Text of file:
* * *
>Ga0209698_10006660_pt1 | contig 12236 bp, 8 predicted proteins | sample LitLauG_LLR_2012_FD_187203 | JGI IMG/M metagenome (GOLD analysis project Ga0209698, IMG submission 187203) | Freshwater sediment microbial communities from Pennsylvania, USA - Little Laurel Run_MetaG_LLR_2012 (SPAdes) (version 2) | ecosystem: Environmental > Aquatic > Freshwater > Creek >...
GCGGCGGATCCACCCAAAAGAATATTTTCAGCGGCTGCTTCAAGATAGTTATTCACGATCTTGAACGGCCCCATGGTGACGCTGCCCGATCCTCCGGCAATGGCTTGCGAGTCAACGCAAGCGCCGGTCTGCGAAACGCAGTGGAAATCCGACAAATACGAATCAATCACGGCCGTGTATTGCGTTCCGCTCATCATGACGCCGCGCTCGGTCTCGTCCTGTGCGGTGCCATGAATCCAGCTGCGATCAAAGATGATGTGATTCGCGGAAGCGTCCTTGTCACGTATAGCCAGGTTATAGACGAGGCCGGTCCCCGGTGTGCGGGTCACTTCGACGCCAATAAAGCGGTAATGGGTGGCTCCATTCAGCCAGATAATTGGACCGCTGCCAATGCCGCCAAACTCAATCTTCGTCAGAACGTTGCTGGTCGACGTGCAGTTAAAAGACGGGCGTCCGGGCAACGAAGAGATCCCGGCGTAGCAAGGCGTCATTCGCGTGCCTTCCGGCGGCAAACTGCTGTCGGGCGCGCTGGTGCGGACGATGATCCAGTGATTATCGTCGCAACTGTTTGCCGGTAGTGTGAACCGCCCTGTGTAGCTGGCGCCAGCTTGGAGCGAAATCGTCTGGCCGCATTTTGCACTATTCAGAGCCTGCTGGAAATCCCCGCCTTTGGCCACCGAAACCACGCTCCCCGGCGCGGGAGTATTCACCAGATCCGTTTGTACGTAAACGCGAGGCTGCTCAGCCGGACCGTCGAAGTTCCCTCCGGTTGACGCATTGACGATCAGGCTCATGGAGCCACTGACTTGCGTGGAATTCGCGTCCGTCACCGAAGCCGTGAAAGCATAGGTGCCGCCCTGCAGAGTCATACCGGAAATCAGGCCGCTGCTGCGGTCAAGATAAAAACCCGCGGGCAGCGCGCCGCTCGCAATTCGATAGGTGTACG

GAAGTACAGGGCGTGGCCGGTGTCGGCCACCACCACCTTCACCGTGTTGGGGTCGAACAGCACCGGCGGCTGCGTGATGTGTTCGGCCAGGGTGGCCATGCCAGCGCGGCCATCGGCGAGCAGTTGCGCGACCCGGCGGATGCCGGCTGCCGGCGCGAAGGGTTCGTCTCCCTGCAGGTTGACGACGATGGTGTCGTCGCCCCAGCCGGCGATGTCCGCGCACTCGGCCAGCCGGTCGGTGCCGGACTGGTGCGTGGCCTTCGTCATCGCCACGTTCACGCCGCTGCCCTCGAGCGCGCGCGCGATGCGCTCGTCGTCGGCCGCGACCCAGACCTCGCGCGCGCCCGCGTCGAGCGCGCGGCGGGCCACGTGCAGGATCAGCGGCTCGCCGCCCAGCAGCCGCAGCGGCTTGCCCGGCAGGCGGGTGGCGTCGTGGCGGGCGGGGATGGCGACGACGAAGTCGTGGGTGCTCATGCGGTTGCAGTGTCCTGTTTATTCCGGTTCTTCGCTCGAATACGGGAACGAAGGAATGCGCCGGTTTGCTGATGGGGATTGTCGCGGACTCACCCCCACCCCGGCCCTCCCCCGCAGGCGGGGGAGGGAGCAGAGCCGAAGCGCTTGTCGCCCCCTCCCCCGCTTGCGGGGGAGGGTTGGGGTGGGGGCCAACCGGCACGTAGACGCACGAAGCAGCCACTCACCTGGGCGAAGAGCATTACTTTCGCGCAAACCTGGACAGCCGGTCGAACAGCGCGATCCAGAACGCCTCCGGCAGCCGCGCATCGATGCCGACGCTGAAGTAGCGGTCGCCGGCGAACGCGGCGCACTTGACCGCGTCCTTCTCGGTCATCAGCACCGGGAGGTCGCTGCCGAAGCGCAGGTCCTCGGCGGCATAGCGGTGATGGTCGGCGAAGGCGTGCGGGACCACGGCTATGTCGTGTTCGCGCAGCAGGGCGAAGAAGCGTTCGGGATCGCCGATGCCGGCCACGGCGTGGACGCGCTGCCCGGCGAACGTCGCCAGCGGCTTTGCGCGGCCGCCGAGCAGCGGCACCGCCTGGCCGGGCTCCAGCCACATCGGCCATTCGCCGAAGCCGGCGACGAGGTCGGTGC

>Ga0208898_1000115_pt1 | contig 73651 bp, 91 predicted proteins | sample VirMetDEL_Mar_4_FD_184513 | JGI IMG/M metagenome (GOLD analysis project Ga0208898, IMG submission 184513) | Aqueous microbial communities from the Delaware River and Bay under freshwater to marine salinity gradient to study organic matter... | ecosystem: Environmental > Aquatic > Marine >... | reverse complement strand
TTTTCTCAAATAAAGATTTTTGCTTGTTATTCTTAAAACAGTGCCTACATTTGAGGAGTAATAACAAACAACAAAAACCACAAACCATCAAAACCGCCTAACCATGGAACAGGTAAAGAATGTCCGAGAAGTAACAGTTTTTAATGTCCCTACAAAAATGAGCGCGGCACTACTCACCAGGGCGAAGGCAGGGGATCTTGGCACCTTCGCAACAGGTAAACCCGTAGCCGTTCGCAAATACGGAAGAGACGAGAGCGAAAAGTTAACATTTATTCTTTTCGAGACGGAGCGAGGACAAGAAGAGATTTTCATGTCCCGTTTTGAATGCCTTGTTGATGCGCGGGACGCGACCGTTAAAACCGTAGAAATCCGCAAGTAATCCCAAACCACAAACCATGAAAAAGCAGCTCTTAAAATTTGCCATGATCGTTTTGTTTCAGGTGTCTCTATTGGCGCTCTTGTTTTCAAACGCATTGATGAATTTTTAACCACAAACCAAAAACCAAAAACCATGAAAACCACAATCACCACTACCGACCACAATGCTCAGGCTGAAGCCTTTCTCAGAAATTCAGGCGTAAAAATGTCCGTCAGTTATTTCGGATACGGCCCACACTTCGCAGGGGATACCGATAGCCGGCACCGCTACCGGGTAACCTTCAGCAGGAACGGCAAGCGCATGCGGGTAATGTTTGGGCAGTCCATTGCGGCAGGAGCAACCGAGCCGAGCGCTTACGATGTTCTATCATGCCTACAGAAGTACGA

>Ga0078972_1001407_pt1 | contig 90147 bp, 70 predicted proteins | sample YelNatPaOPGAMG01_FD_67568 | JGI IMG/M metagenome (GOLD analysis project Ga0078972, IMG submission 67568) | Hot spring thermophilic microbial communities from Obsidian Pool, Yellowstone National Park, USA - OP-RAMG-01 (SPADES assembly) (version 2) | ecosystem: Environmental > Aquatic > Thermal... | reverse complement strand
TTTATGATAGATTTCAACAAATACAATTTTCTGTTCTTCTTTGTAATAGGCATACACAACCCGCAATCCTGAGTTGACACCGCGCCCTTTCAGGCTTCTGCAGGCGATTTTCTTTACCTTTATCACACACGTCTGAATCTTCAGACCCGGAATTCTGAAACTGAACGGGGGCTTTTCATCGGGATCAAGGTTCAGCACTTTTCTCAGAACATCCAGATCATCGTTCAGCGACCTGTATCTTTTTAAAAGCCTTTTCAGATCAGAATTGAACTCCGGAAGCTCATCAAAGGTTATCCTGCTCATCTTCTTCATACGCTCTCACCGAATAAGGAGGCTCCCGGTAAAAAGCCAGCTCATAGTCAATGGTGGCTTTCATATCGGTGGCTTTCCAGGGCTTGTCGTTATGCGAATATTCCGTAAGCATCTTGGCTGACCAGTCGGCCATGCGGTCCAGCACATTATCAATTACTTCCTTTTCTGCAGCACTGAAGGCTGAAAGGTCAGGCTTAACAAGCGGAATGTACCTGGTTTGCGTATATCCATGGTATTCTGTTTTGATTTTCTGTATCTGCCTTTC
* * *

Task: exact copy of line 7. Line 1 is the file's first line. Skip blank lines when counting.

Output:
TTTATGATAGATTTCAACAAATACAATTTTCTGTTCTTCTTTGTAATAGGCATACACAACCCGCAATCCTGAGTTGACACCGCGCCCTTTCAGGCTTCTGCAGGCGATTTTCTTTACCTTTATCACACACGTCTGAATCTTCAGACCCGGAATTCTGAAACTGAACGGGGGCTTTTCATCGGGATCAAGGTTCAGCACTTTTCTCAGAACATCCAGATCATCGTTCAGCGACCTGTATCTTTTTAAAAGCCTTTTCAGATCAGAATTGAACTCCGGAAGCTCATCAAAGGTTATCCTGCTCATCTTCTTCATACGCTCTCACCGAATAAGGAGGCTCCCGGTAAAAAGCCAGCTCATAGTCAATGGTGGCTTTCATATCGGTGGCTTTCCAGGGCTTGTCGTTATGCGAATATTCCGTAAGCATCTTGGCTGACCAGTCGGCCATGCGGTCCAGCACATTATCAATTACTTCCTTTTCTGCAGCACTGAAGGCTGAAAGGTCAGGCTTAACAAGCGGAATGTACCTGGTTTGCGTATATCCATGGTATTCTGTTTTGATTTTCTGTATCTGCCTTTC